The inactivation of microorganisms by infrared and ultraviolet radiation will be investigated to find optimal process parameters which enable microbial reduction without significant changes to the product and material properties.
Surface sterilization of packaged meat and sausage products by IR or UV radiation should increase the microbiological safety and shelf-life as subsequent microbial contamination through the packaging can be ruled out.
There are no suitable approaches for post packaging disinfection of sensitive meat and meat products with the exception of antimicrobial active packaging.
Meat and sausage products are susceptible to spoiling by microbiological organisms, said Fraunhofer.
A short shelf-life means more than 24% of meat products made in Europe are lost at some stage along the value creation chain, according to Gustavsson et al, with the majority occurring in shops and after purchase by consumers.
The AiF (German Federation of Industrial Research Associations) funded project involves the German Institute for Food Technology (DIL) and began in October.
It is managed by the Industry Association for Food Technology and Packaging (IVLV) and runs until October 2018.
The goal is the design of a continuously running disinfection plant based on UV- or Infrared irradiation as well as demonstration of its suitability to disinfect the surface of packed meat and meat products without causing adverse effects on food quality.
Industrial partners from along the supply chain of meat products (producers, packaging manufacturers, machine builders) are involved to ensure practical relevance of the research.
IR or UV acceptance
The work will involve construction of pilot plants based on infrared and UV sources (pulsed light, low pressure UV lamps) for a continuous treatment of packaged meat products to allow a high throughput in a short time and selection of packaging material with suitable transmission properties.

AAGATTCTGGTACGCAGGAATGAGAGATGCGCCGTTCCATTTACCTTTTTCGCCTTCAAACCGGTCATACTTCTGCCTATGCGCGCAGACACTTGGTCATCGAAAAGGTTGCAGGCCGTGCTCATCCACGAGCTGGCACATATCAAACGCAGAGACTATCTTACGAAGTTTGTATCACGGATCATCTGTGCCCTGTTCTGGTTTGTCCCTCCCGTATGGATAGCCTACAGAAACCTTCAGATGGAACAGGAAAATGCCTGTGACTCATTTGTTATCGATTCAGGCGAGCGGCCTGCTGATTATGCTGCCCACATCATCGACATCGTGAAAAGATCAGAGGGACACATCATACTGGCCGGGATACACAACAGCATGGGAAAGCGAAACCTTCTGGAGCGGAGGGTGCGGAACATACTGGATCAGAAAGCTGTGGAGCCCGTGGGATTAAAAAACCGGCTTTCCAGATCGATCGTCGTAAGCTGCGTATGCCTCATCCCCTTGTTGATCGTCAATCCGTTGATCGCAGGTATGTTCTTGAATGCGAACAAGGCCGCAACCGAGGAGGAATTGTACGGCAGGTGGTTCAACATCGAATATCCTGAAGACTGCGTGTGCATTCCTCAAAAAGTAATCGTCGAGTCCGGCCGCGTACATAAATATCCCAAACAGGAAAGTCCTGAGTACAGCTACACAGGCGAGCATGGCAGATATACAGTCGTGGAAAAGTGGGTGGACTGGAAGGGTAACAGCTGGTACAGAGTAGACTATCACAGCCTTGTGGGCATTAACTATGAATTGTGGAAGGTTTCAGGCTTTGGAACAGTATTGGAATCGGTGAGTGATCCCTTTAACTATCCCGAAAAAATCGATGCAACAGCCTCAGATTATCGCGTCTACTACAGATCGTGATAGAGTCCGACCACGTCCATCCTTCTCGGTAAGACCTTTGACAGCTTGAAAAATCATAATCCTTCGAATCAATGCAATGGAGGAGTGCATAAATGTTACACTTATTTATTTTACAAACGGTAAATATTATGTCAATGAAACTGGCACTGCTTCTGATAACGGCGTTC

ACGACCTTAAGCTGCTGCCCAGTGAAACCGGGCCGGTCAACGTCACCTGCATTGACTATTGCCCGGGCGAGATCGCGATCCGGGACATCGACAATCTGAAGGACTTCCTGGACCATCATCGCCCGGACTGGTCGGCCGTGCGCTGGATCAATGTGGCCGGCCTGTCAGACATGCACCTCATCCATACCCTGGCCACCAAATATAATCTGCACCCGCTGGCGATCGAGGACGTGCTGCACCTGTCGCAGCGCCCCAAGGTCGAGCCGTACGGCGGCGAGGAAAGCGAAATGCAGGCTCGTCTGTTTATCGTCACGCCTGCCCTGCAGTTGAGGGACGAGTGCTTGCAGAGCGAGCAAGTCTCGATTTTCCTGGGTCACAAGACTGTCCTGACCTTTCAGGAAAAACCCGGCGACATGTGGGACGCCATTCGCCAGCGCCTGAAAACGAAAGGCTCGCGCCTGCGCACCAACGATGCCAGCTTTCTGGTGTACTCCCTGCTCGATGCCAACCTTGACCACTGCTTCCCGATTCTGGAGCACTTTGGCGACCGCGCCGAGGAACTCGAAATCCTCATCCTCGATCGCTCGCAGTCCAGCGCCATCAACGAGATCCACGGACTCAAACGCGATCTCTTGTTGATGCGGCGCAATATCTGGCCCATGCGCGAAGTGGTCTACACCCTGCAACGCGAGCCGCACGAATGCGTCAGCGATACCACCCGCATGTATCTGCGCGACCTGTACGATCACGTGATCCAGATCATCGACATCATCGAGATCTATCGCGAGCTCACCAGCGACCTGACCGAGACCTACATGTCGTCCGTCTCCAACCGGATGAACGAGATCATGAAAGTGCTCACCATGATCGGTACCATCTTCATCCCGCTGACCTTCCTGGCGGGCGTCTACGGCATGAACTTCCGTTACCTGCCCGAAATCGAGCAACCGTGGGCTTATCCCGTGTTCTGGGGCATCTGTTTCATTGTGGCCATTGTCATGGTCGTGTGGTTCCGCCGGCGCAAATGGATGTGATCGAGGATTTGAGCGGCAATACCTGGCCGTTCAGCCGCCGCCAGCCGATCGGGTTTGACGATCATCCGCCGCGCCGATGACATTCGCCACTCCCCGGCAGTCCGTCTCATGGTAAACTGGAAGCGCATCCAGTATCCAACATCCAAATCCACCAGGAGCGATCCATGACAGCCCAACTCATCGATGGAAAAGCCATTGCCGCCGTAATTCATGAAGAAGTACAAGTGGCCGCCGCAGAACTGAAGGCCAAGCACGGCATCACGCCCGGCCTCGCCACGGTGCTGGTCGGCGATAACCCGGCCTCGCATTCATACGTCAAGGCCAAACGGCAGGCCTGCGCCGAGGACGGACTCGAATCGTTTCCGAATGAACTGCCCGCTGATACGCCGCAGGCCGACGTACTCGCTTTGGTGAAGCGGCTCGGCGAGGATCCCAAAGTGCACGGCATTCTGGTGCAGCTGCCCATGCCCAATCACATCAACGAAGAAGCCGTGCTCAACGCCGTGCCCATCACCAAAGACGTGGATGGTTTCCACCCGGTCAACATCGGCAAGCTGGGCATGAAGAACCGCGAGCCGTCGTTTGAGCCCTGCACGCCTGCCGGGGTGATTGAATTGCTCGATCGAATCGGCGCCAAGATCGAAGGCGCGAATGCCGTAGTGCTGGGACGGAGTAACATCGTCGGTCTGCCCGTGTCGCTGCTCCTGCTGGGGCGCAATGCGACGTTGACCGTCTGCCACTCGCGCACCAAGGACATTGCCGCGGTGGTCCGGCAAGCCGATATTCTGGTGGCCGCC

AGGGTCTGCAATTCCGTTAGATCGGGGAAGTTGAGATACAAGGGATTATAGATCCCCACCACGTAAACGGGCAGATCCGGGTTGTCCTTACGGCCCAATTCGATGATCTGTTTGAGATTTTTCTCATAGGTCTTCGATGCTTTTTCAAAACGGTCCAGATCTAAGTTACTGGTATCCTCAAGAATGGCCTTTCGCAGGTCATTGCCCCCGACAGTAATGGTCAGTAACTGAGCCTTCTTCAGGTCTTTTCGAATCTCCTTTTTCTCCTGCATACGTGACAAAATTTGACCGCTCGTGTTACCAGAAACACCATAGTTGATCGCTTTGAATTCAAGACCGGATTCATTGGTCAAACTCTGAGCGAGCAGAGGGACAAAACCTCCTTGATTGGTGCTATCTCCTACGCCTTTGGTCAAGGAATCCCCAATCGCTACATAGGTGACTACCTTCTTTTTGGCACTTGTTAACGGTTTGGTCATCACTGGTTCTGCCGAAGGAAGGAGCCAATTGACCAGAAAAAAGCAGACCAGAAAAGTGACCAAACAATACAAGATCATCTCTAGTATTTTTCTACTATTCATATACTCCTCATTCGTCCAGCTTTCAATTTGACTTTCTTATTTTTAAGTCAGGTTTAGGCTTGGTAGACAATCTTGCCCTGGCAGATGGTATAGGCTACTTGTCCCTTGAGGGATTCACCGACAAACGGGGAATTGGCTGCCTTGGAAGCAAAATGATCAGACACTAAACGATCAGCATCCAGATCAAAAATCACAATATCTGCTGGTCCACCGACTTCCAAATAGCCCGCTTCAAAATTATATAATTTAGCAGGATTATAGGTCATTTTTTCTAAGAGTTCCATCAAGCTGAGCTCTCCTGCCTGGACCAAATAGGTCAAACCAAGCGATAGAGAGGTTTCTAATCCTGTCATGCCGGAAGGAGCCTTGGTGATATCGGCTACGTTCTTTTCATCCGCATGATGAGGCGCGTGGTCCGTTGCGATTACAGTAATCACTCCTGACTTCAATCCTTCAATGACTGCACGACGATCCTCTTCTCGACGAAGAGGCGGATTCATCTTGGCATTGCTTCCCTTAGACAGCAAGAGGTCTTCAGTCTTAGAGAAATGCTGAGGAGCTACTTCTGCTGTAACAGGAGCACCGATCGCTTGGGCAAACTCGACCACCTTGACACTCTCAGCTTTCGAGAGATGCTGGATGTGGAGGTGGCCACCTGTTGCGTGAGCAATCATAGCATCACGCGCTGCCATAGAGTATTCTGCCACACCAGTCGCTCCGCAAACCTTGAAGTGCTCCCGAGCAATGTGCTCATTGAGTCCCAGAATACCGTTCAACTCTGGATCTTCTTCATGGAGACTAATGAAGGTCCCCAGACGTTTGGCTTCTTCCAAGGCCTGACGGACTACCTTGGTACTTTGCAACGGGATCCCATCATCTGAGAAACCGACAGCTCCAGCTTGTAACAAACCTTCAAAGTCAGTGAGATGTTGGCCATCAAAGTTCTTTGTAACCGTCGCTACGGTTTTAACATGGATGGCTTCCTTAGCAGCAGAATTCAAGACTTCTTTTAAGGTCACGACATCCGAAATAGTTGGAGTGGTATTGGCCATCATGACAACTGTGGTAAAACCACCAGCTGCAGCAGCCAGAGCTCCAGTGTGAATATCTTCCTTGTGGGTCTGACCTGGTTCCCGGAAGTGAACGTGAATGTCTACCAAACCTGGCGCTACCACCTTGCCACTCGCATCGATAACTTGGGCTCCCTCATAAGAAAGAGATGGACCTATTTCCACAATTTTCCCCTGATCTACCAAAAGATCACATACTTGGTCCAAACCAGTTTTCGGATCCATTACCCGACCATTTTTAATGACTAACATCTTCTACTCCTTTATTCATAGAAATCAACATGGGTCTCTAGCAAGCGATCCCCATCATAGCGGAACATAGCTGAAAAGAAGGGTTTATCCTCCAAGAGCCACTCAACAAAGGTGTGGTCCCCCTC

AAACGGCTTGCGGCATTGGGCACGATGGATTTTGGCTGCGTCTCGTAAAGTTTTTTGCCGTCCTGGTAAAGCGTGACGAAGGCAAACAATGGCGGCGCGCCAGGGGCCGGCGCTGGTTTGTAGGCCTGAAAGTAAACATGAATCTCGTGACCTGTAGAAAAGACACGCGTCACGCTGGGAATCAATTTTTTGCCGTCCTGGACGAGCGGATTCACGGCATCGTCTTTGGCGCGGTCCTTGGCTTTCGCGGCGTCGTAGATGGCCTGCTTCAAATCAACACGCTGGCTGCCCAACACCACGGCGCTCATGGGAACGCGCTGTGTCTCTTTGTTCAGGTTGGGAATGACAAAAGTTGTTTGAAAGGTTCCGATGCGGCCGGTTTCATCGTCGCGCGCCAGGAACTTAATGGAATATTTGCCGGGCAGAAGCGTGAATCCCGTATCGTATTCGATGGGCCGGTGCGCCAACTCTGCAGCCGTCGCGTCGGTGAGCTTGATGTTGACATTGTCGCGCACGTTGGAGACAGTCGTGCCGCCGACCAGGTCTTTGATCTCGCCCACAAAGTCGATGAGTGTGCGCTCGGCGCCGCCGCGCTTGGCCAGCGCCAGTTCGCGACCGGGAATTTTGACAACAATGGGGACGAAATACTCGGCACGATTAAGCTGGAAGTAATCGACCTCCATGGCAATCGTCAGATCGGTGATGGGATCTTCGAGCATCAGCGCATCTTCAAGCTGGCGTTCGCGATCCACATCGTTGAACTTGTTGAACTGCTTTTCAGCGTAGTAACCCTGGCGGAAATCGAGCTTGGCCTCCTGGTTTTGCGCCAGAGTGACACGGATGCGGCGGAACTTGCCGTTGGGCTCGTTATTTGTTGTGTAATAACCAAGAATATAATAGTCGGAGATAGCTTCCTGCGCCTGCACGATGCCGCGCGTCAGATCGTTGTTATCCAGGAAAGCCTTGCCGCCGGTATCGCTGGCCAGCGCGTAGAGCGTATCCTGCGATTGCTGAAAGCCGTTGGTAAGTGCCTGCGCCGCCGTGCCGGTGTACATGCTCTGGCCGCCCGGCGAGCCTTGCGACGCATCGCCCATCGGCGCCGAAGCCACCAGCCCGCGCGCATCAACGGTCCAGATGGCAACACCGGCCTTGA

Infrared radiation to food is approved in the EU and treatment with pulsed light and UV radiation is backed in the US by the FDA.
Non-ionizing radiation is approved in Europe but not Germany, where the treatment of food (with some exceptions) is forbidden according to the German Food and Feed Code.
“Generally, food irradiation is refused by the publicity and especially the consumer. Compared to ionizing radiation (gamma or electron beam), UV radiation exhibits a much lower penetration depth, wherefore it is solely suitable for surface treatments,” said Fraunhofer.
Unlike various chemical preservatives, there are no issues regarding potential residues.
“Nevertheless, the impact of the IR and UV on the product needs to be assessed and the retentions of quality as well as safety have to be ensured.
“For example, the treatment of milk with UV light was confirmed to be safe according to EFSA under the intended conditions of use as specified by the applicant.”
UV sources are commonly used for water and air disinfection and a range of products are commercially available and it is a similar situation for IR-heating equipment.
The consortium will do challenge tests to determine the best settings for inactivation of microorganisms on the surface of selected meat products.
Impact of the treatment on the product quality (e.g. colour, fat/protein oxidation), shelf life and material properties (e.g. migration measurement) and industrial field tests to assess industrial feasibility will also be performed.
The pilot plant throughput is planned to be around 50-100 kg/h and exposure time will vary according to the respective technology.
For pulsed light, only a few seconds will be necessary while a longer treatment time of around 5-30 seconds is expected for UV-C as well as infrared heating.